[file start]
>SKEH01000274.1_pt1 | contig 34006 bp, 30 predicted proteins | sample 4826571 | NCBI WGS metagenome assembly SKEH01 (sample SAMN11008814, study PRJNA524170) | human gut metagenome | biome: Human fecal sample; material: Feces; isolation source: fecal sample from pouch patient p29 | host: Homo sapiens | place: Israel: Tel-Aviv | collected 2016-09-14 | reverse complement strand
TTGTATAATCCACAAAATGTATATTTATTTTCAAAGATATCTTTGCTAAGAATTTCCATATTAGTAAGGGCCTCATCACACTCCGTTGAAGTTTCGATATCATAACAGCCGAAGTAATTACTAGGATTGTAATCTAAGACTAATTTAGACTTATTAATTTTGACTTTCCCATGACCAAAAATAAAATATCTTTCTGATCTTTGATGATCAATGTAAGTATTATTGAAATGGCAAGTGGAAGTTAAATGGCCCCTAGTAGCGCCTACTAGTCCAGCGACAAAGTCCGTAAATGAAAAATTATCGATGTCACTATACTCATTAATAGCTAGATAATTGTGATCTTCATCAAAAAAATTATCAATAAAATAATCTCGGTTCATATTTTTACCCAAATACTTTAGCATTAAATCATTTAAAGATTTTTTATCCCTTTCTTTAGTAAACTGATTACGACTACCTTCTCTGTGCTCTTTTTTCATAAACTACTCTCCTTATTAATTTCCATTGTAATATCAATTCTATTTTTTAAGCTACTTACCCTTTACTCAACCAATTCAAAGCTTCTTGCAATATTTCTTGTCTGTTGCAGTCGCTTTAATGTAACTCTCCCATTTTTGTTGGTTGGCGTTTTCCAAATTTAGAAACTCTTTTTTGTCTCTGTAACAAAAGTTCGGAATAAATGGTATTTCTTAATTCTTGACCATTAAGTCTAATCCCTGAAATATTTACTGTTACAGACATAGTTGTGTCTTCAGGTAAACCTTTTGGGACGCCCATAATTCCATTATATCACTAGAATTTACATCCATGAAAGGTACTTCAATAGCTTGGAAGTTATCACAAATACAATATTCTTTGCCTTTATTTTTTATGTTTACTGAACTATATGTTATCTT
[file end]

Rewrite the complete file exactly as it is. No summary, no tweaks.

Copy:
>SKEH01000274.1_pt1 | contig 34006 bp, 30 predicted proteins | sample 4826571 | NCBI WGS metagenome assembly SKEH01 (sample SAMN11008814, study PRJNA524170) | human gut metagenome | biome: Human fecal sample; material: Feces; isolation source: fecal sample from pouch patient p29 | host: Homo sapiens | place: Israel: Tel-Aviv | collected 2016-09-14 | reverse complement strand
TTGTATAATCCACAAAATGTATATTTATTTTCAAAGATATCTTTGCTAAGAATTTCCATATTAGTAAGGGCCTCATCACACTCCGTTGAAGTTTCGATATCATAACAGCCGAAGTAATTACTAGGATTGTAATCTAAGACTAATTTAGACTTATTAATTTTGACTTTCCCATGACCAAAAATAAAATATCTTTCTGATCTTTGATGATCAATGTAAGTATTATTGAAATGGCAAGTGGAAGTTAAATGGCCCCTAGTAGCGCCTACTAGTCCAGCGACAAAGTCCGTAAATGAAAAATTATCGATGTCACTATACTCATTAATAGCTAGATAATTGTGATCTTCATCAAAAAAATTATCAATAAAATAATCTCGGTTCATATTTTTACCCAAATACTTTAGCATTAAATCATTTAAAGATTTTTTATCCCTTTCTTTAGTAAACTGATTACGACTACCTTCTCTGTGCTCTTTTTTCATAAACTACTCTCCTTATTAATTTCCATTGTAATATCAATTCTATTTTTTAAGCTACTTACCCTTTACTCAACCAATTCAAAGCTTCTTGCAATATTTCTTGTCTGTTGCAGTCGCTTTAATGTAACTCTCCCATTTTTGTTGGTTGGCGTTTTCCAAATTTAGAAACTCTTTTTTGTCTCTGTAACAAAAGTTCGGAATAAATGGTATTTCTTAATTCTTGACCATTAAGTCTAATCCCTGAAATATTTACTGTTACAGACATAGTTGTGTCTTCAGGTAAACCTTTTGGGACGCCCATAATTCCATTATATCACTAGAATTTACATCCATGAAAGGTACTTCAATAGCTTGGAAGTTATCACAAATACAATATTCTTTGCCTTTATTTTTTATGTTTACTGAACTATATGTTATCTT